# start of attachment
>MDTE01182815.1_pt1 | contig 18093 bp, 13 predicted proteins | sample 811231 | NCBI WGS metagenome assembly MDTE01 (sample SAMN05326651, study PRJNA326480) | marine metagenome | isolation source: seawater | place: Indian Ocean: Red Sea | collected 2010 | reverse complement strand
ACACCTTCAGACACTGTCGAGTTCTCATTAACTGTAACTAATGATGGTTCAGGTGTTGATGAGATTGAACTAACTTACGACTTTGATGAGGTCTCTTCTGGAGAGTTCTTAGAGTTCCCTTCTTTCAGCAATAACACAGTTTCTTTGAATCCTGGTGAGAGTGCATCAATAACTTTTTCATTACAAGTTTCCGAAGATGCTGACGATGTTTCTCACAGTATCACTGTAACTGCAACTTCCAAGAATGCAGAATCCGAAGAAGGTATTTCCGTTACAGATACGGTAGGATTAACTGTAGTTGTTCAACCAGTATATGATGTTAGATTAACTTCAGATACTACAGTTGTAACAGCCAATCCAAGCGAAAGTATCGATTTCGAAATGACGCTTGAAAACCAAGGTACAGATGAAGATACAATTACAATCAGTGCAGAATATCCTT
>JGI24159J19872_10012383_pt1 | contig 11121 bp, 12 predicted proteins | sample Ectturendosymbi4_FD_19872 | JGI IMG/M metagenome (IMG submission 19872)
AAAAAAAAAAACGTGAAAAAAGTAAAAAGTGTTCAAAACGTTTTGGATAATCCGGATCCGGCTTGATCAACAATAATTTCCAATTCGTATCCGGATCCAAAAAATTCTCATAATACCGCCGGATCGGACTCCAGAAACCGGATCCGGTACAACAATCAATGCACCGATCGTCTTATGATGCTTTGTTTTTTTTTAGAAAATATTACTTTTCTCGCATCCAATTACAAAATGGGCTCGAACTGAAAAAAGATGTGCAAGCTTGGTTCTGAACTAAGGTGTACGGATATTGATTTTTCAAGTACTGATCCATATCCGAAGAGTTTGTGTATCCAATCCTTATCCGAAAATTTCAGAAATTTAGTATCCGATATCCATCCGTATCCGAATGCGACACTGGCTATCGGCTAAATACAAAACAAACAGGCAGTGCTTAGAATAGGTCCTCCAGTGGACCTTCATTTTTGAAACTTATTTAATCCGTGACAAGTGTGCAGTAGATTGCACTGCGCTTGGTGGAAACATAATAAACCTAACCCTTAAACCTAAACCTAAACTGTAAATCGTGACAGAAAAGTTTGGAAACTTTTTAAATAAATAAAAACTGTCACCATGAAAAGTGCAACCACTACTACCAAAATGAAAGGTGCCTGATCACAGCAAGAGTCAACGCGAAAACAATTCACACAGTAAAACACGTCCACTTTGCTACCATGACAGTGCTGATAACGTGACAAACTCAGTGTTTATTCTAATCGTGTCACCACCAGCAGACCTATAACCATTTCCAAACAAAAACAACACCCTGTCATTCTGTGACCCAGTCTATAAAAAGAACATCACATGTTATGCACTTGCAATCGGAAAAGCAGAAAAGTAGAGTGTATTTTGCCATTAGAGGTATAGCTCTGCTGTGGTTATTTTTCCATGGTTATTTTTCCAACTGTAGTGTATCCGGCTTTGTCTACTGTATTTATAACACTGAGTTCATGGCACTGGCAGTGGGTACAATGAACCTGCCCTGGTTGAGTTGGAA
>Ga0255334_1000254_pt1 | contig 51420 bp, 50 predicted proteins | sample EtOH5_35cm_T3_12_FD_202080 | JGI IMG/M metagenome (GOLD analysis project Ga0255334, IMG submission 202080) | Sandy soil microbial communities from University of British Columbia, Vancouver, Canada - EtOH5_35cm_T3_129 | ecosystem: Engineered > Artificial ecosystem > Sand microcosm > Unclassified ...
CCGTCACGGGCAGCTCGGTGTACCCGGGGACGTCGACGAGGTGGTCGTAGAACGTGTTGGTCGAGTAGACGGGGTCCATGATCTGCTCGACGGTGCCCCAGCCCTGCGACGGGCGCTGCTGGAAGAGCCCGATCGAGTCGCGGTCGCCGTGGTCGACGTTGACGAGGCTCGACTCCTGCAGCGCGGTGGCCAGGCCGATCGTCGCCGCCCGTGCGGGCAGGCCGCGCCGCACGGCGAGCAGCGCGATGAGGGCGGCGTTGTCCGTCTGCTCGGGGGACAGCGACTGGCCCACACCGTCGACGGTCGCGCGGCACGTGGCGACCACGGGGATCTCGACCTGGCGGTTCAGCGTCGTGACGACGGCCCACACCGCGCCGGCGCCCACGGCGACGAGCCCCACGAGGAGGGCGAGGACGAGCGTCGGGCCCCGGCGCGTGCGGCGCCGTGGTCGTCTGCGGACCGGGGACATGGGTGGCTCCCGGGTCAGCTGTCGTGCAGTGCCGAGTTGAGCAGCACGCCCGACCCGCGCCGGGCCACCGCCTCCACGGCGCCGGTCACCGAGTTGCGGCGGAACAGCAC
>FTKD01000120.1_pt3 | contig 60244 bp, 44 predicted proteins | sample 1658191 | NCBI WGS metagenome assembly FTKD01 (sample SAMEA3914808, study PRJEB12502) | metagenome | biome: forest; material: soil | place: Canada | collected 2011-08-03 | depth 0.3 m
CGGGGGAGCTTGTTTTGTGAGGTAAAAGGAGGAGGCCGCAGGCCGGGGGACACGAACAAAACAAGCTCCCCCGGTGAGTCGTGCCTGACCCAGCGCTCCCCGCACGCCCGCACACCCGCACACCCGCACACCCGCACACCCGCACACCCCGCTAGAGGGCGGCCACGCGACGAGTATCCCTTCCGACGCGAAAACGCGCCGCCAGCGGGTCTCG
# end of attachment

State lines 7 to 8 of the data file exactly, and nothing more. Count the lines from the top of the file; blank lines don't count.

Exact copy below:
>FTKD01000120.1_pt3 | contig 60244 bp, 44 predicted proteins | sample 1658191 | NCBI WGS metagenome assembly FTKD01 (sample SAMEA3914808, study PRJEB12502) | metagenome | biome: forest; material: soil | place: Canada | collected 2011-08-03 | depth 0.3 m
CGGGGGAGCTTGTTTTGTGAGGTAAAAGGAGGAGGCCGCAGGCCGGGGGACACGAACAAAACAAGCTCCCCCGGTGAGTCGTGCCTGACCCAGCGCTCCCCGCACGCCCGCACACCCGCACACCCGCACACCCGCACACCCGCACACCCCGCTAGAGGGCGGCCACGCGACGAGTATCCCTTCCGACGCGAAAACGCGCCGCCAGCGGGTCTCG